To access the visitors center trailheads you need to either pay per vehicle, or you can opt to bike/walk in from outside the park entrance and pay a smaller fee. From this main trailhead head south on the San Tan trail. This is a wide and flat trail that connects with many other trails in the park. Along this section be on the lookout for mountain bikers and horses. Bikers tend to ride fast on the flat and wide sections of this trail. The trail etiquette is for bikers to yield to hikers, and hikers to yield to horses. After 0.6 mile you reach the junction with the Stargazer trail. Continuing south on the San Tan trail another 0.3 mile you reach the junction with the Hedgehog trail. Head southwest on the Hedgehog trail, which climbs slightly between two hills. From this trail you'll have nice views of the Superstition Mountains, Four Peaks, and Pinal Mountains to the East. Continue on the Hedgehog trail for 0.9 miles until you reach the junction with the western end of the San Tan trail. From the junction with the San Tan trail head west on the San Tan trail for 0.2 mile until the junction with the Malpais trail. Take a break here before embarking on the 4.2 mile trek along the Malpais trail.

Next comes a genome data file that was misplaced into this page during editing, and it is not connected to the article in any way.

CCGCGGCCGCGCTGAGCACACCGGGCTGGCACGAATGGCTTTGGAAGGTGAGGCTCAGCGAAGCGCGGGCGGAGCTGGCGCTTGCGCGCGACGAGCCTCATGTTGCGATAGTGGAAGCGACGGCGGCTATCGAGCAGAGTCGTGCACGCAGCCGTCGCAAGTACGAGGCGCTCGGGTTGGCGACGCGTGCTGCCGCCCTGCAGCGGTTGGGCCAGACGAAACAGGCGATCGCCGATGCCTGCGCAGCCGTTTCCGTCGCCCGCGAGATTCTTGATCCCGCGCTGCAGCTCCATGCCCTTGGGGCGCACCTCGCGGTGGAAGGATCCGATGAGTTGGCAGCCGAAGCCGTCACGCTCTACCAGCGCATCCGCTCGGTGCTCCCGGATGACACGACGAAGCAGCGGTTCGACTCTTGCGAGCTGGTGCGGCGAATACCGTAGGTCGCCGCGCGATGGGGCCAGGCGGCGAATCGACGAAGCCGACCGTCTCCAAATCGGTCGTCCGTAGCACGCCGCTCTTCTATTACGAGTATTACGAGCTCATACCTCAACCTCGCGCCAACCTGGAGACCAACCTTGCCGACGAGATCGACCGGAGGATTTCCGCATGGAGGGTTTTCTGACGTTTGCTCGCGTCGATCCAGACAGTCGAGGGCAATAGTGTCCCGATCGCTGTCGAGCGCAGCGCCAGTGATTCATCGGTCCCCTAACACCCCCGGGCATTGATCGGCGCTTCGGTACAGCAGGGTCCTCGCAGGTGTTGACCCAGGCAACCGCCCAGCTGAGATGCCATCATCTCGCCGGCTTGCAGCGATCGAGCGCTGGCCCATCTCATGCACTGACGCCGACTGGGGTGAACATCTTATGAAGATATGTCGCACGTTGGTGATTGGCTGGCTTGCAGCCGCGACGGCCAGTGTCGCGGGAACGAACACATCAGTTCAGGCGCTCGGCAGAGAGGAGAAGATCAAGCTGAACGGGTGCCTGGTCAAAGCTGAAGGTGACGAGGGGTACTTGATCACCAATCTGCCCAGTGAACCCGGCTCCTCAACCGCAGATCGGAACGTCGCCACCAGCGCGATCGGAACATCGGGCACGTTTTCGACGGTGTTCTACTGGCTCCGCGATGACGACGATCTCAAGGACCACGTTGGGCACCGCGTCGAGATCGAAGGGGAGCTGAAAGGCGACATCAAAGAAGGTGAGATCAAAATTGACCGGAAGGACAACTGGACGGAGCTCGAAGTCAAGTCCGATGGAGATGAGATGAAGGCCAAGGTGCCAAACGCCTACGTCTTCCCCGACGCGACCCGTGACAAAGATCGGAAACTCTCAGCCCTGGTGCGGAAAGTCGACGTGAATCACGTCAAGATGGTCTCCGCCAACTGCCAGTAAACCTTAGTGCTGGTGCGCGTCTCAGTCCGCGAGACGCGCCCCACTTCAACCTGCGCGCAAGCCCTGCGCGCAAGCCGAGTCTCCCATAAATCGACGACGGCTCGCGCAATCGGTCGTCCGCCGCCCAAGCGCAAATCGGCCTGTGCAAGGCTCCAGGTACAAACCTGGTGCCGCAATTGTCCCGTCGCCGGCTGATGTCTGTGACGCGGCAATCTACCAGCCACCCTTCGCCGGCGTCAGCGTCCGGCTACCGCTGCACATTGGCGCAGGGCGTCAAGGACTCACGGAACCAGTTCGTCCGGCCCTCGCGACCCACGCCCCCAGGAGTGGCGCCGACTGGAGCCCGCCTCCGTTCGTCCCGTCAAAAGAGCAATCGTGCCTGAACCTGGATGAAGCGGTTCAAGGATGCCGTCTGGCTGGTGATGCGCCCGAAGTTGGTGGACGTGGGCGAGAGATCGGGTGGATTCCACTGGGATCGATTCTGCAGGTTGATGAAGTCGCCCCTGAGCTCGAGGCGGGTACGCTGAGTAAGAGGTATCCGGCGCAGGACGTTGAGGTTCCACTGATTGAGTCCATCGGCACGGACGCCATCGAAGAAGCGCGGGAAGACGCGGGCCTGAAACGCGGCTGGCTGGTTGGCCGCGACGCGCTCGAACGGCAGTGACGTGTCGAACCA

Heading southwest on the Malpais trail you will go up in elevation as you climb to the top of a hill. At the top of the hill is an interesting group of rocks guarded by a devilish saguaro cactus. From here you will begin a long trek westward along the fence that divides the park and the Gila River Indian reservation. This is a good time to watch for birds flying from one saguaro to another, and inspect some of the desert vegetation more closely. After about 2 miles the trail turns (finally!) south and drops into a sandy wash as it approaches the base of the large mountain range that encompasses the southern end of the park. It is here that the park really shines. The beauty of the mountains combined with the vegetation and wildlife make for the perfect Sonoran desert scene. Look for hawks making a ruckus and soaring playfully along the mountainside. The only thing missing in this part of the park are some benches to sit down and relax at (oh, and a summit trail!).

The trail now turns back east, continuing for 2 miles in the same sandy wash. As you head east Rock Peak will soon become visible. Once you reach the junction with the San Tan trail, take a moment to look back at the mountains you just hiked along. It's interesting how different they look from this perspective as compared to when you originally approached them on the Malpais trail. From the junction head north on the San Tan trail for 0.7 mile until you reach the Hedgehog trail. Return to the visitor the same way you came in using the Hedgehog and San Tan trails.